Interested in pan-genomizing your variant calling pipeline, or network flows applied to transcriptomics or metagenomics analysis? Some selected tools from the GSA group can be found here.

DAGChainer is a prototype implementation of the algorithms proposed in the article ”Using Minimum Path Cover to Boost Dynamic Programming in DAGs: Co-linear Chaining Extended” by A. Kuosmanen, T. Paavilainen, T. Gagie, R. Chikhi, A. Tomescu and V. Mäkinen. In Proc. RECOMB 2018, Springer, LNCS 10812, pp. 105-121, 2018.

ColinearSolver is the main class in DAGchainer implementing the algorithms. Class SequenceGraph models a graph where each node represents a single base. Currently SequenceGraph supports only creation from a splicing graph. There are two approaches available for finding maximal exact matches (to be used as anchors for the colinear chain algorithm) between a sequence graph and a sequence: slow naive approach based on graph traversal and fast approach based on GCSA2. Additionally the project includes various utility classes, such as a static Range Maximum Query Tree implementation, SAM format reader and FASTA format reader.

The folder MC-MPC contains a copy of Topi Paavilainen's Master's thesis project, for finding the minimum path cover in a graph. The folder traphlor contains a slightly modified copy of Traphlor software (see below).

The project includes a pipeline (transcriptPipeline) that takes as input short read alignments and long read sequences, and predicts transcripts from them in the following steps:

- a splicing graph is created from the short reads
- long reads are aligned to the splicing graph using colinear chaining
- colinear chains are converted into subpath constraints (chains of exons)
- Traphlor is used to predict transcripts based on both short and long reads

A framework to Pan-Genomize your Variant Calling pipeline.

Source code:

Reproducibility:

- Download scripts to generate/fetch input data for the experiments
- Download scripts to run the experiments

Pan-genome indexing:

- Download pre-built index (9.6GB) for 2001 genomes (including only numbered-chromosomes)

A software for RNA transcript expression prediction from long read RNA-sequencing data.

Through transcription and alternative splicing, a gene can be transcribed into different RNA sequences (isoforms). The development of third-generation sequencers allowed for sequencing of reads up to several kilobases long. Compared to the short next-generation sequencing reads, which generally only span two exons at most, long reads can give additional information about which non-neighboring exons are part of which transcript.

Traphlor is a novel transcript prediction tool that utilizes the connectivity information gained from long reads spanning more than two exons. It is based on the idea of modeling long reads as subpath constraints, presented in the article On the complexity of Minimum Path Cover with Subpath Constraints for multi-assembly Rizzi et al.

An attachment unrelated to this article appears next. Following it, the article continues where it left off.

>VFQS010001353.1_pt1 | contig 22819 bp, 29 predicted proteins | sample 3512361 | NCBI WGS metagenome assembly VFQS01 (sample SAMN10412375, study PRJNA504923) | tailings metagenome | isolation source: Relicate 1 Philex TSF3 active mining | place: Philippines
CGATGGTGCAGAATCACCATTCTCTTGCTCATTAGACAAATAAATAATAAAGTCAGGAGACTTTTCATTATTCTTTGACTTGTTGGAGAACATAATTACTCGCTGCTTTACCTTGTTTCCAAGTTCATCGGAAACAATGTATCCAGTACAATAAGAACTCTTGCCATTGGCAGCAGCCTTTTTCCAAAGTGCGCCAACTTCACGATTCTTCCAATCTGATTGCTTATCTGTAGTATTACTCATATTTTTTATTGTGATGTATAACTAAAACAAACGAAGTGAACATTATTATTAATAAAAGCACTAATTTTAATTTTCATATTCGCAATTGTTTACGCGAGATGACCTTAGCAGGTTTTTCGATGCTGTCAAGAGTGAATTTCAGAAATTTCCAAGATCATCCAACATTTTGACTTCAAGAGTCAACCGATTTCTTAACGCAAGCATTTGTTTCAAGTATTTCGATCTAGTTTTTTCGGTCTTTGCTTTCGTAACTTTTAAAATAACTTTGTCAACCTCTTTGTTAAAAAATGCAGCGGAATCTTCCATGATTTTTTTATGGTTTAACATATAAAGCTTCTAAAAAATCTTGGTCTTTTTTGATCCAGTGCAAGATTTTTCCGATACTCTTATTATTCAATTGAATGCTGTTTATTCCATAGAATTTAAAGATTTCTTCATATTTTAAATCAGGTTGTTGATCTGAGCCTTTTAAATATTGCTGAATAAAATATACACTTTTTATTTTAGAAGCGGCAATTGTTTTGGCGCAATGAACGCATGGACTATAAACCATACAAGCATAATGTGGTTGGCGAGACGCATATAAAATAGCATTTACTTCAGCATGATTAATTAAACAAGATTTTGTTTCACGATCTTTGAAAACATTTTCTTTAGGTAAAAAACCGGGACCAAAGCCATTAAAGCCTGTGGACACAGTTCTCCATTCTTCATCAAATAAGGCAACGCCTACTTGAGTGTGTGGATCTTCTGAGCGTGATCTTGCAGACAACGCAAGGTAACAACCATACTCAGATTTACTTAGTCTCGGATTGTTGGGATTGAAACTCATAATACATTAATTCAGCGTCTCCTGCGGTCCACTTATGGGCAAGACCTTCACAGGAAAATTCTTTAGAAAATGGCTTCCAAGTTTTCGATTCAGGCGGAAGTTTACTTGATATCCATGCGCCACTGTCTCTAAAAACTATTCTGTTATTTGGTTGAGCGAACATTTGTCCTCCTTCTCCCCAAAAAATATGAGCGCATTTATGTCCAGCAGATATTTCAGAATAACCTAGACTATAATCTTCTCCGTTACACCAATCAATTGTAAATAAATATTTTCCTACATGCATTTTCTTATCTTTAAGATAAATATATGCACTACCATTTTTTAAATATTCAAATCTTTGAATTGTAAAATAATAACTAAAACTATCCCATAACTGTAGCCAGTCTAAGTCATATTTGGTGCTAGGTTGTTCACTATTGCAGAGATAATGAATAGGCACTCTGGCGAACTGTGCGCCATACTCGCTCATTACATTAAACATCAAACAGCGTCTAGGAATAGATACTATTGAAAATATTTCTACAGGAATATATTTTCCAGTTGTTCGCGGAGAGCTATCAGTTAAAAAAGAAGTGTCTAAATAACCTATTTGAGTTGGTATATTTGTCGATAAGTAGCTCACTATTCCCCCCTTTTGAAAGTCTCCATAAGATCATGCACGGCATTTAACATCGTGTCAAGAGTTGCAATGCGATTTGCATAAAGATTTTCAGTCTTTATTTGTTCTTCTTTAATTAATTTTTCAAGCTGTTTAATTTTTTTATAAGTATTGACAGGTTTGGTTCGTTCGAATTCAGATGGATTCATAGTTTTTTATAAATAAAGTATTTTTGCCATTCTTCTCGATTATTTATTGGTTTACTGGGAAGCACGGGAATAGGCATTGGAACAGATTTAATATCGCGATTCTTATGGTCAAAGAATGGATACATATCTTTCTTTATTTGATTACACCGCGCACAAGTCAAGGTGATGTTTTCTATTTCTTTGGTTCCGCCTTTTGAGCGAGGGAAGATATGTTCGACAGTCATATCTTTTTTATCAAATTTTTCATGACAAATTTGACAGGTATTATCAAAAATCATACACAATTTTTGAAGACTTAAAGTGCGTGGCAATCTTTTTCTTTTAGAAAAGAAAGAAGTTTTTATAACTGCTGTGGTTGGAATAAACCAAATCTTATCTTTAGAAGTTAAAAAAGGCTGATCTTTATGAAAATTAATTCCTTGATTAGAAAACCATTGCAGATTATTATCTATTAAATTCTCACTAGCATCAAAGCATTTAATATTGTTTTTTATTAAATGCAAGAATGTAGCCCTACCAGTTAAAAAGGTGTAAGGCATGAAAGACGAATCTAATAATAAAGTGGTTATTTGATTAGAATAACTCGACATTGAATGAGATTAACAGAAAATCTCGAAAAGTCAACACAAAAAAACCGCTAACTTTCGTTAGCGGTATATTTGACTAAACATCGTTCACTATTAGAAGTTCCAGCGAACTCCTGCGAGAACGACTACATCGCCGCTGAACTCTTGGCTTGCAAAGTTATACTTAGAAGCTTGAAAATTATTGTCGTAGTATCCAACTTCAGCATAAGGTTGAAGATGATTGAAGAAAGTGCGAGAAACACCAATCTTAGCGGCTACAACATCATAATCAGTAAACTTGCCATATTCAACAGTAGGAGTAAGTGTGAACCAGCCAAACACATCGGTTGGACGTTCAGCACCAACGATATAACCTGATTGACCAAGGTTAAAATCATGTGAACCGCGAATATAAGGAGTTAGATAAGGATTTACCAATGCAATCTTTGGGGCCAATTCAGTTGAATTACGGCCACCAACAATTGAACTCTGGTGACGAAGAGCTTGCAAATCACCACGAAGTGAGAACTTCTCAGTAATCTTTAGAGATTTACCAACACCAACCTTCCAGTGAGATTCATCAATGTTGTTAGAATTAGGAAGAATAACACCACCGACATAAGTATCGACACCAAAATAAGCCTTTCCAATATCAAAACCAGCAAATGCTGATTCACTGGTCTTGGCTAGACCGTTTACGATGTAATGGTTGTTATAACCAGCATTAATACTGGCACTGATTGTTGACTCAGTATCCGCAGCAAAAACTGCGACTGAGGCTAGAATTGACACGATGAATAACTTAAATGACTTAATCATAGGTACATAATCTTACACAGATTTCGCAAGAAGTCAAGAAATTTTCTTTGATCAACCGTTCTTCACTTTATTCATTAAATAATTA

- Download the latest version here.
- The simulated data and scripts used in our experiments are available here.

For any questions, please contact us: aekuosma[at]cs.helsinki.fi

Maximal Unique Matches (MUMs) computed with a bidirectional BWT-index. This is an implementation of one of the results in our ESA 2013 paper, plugged into to Simon Gog’s SDSL library. We conducted a small benchmark to show it is competive. Two versions of human chromosome 20 (2 × 60 MB) were used as input, and running time and peak space usage was compared againts vmatch and mummer. We used suffix array sampling frequency 256 in our implementation; the mechanism described in ESA paper to avoid suffix array samples completely was not implemented.

time (s) | space (MB) | |

ours | 751 | 207 |
---|---|---|

vmatch | 437 | 938 |

mummer | 97 | 930 |

*corrected* N50. The strategy to extract correct alignments is different in these two, but on real data they seem to obtain similar results.

A software that implements an external-memory algorithm constructing the so-called LZ-End parsing (a variation of LZ77) of a given string of length n in O(n log L) expected time using O(z + L) space, where z is the number of phrases in the parsing and L is the limit on the length of the phrase. This parsing serves as a basis for a compressed index of Kreft and Navarro that allows fast access to the compressed string without uncompression. The algorithm constructs the parsing in streaming fashion in one left to right pass on the input string w.h.p. and performs one right to left pass to verify the correctness of the result.

Details of the algorithms and experimental evaluation can be found in the paper: Dominik Kempa, Dmitry Kosolobov "LZ-End Parsing in Compressed Space". In 2017 Data Compression Conference (DCC 2017), pages 350-359, 2017 (http://ieeexplore.ieee.org/document/7923708/) (http://arxiv.org/abs/1611.01769) The up-to-date version of the software is availiable at https://www.cs.helsinki.fi/u/dkempa/lz_end_toolkit.html